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Designers and Dragons Review

Posted By spikexan On June 18, 2012 @ 10:35 am In Nonfiction,RPGs | 2 Comments

Available at RPGNow.com

    Let’s say you’re going to teach a course on the history of role-playing games. You have the diploma and teaching certification. You have the tweed jacket. You have everything, but a textbook. With Designers and Dragons, you have a hulking 442 page textbook that examines this specific gaming culture since its creation in 1974. You’re ready to teach.

    I’ve been playing RPGs since 1987 put TSR’s Marvel Super Heroes: Advanced Set into my local Waldenbooks, which means, according to this book, that I missed a massive amount of gaming history. I’ve played lots of games, read lots more that were not worth playing, and read about tons more through reviews or blurbs. I know a bit about what is going on in the industry.

    But not enough to write this book.

    Let me start off with artwork/layout. This falls into the unsexy textbook, dissertation, book report genre when it comes to artwork and such. The layout is Spartan, but only because it should be. The images used within the book are classic cover images from various games, starting with what is credited as a 1974 Dungeons and Dragon’s cover.

    This book is more than a series of release dates and creator names though. The author encapsulates history, well-researched quotes, brief game mechanic overviews, and more side information than you’d find in a Tim Powers novel. In short, the writing doesn’t just sound informative, it sounds intimate.

    Not every gamer is going to appreciate this book. I doubt anyone in my gaming group would care enough. At the risk of straying too far from the “review” part of this article, I find myself bummed out by the fact this book might end up only on the bookshelves of really “into it” gamers. Maybe I need to teach a class at my local university and make this textbook required reading.

    It wouldn’t be a bunny course either.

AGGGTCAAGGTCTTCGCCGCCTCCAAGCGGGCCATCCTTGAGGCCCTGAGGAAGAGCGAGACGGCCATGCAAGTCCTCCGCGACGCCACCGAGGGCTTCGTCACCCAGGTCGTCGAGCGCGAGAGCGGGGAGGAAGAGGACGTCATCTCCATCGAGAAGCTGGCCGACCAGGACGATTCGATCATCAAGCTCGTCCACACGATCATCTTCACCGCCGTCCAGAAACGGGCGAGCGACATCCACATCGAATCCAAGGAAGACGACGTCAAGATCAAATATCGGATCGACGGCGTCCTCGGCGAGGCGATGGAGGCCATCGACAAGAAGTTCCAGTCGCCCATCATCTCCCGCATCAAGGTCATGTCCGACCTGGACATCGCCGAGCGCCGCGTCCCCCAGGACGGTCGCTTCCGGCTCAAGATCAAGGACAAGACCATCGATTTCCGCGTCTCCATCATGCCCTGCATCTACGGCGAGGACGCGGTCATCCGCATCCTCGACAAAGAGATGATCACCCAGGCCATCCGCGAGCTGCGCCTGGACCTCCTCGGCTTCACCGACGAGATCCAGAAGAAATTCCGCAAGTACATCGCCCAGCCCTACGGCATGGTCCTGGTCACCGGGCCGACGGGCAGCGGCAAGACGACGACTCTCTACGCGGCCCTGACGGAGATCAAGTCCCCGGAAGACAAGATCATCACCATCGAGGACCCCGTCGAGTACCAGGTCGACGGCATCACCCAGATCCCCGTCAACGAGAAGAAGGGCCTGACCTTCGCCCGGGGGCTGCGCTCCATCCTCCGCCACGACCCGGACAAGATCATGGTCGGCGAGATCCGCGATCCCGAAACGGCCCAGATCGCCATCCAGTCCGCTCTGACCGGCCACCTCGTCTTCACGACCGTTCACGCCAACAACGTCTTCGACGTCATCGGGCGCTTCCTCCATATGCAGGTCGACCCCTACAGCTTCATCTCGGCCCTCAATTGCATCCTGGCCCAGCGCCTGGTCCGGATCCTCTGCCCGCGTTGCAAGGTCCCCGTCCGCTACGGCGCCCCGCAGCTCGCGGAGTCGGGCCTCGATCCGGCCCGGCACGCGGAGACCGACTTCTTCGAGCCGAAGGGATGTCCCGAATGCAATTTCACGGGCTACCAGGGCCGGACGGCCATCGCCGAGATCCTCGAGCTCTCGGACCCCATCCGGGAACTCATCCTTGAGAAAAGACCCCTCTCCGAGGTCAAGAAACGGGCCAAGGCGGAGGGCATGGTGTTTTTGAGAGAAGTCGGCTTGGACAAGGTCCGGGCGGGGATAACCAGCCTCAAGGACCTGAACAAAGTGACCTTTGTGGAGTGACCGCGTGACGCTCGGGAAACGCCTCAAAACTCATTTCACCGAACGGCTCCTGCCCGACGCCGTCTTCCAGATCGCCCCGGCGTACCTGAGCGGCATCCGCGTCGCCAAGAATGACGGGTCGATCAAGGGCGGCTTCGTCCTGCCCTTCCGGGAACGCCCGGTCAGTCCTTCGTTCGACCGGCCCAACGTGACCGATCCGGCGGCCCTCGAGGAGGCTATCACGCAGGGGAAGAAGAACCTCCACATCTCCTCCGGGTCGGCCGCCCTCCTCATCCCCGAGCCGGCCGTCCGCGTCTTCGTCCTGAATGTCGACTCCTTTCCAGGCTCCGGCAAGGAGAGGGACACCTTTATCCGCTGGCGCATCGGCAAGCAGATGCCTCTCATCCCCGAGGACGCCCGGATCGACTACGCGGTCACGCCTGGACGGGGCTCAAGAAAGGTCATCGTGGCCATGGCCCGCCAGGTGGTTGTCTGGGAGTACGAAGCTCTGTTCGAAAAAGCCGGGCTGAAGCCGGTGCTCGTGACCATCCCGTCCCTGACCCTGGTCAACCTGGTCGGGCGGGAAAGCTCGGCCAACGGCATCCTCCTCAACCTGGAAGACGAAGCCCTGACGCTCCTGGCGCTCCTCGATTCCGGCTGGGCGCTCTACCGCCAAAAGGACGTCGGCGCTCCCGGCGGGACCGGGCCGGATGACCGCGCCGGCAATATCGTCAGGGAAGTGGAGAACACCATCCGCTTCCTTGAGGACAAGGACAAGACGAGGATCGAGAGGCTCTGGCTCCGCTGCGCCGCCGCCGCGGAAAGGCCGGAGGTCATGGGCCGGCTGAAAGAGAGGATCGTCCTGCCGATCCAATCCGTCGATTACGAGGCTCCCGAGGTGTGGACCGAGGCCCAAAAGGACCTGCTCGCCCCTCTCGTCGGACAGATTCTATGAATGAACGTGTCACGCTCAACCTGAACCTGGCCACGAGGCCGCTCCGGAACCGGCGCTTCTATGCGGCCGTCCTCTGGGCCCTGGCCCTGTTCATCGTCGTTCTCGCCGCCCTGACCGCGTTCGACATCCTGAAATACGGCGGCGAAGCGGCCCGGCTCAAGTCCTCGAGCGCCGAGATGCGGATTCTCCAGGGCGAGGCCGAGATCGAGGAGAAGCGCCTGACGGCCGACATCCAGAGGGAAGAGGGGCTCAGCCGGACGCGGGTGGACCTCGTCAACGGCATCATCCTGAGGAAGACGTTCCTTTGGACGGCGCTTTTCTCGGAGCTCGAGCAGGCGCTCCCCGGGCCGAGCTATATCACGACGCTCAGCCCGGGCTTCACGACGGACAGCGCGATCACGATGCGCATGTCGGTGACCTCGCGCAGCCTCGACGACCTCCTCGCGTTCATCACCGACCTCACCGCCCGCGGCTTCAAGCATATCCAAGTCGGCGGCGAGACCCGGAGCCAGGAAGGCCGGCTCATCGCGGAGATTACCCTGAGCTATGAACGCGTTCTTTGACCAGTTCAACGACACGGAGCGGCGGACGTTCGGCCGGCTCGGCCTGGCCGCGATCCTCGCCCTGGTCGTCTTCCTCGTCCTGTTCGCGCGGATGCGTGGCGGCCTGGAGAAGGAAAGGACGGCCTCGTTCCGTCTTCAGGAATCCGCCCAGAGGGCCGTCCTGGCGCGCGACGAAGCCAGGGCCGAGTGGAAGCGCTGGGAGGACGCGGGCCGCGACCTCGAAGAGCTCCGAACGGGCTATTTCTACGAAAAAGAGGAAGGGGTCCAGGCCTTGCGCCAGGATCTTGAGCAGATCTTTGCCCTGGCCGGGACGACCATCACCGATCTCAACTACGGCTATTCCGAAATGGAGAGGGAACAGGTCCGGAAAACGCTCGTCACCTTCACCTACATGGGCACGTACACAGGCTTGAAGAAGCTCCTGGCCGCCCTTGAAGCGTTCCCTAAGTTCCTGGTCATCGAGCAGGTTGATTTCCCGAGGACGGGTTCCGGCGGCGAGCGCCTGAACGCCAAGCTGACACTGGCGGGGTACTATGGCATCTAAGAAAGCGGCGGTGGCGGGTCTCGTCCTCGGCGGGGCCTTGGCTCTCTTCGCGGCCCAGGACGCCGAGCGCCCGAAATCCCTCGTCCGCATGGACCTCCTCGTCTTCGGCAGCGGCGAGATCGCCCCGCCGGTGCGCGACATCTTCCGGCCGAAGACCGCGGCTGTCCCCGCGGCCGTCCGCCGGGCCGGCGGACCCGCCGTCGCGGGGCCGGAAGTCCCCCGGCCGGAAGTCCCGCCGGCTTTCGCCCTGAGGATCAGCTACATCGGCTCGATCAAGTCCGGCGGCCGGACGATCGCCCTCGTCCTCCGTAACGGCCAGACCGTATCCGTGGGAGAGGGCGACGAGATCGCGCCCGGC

I think what the author of this book has done has perfect timing. He details several “waves” the industry has drifted through and the ramifications of each (the D20 boom and quick demise, for example). He even makes side notes on Adventure Games (Dungeon!), Collectable Card Games (Magic: the Gathering), and other related gaming options. They are not this book’s focus though and therefore get little attention beyond their establishment into the grand scheme of things.

    Right now, one of the theme’s in this hobby seems to be an attempt to understand it better. There are books on the psychology of gamers, essays on games, and more on various markets right now (for example the selection of titles from McFarland Publishing at RPGNow [2]). The recent indie-game book even has generated a change in how the game is played.

    Gnomestew.com or the Forge site are terrific starting places for looks at gaming thought. If you want to pick up games to show how the industry has changed, pick up Margaret Weis Productions Serenity and Smallville. Both claim to use the same system, but you’ll see the evolution of the system that took less than a decade to occur.

    There is quite a bit for readers within this book. There are heated egos that are both creative and destructive. There are stories of great games and games that should-have-been. A well-researched history into an industry chock-full of it. If you love the game, take a look at this book.

    Review by Todd Cash

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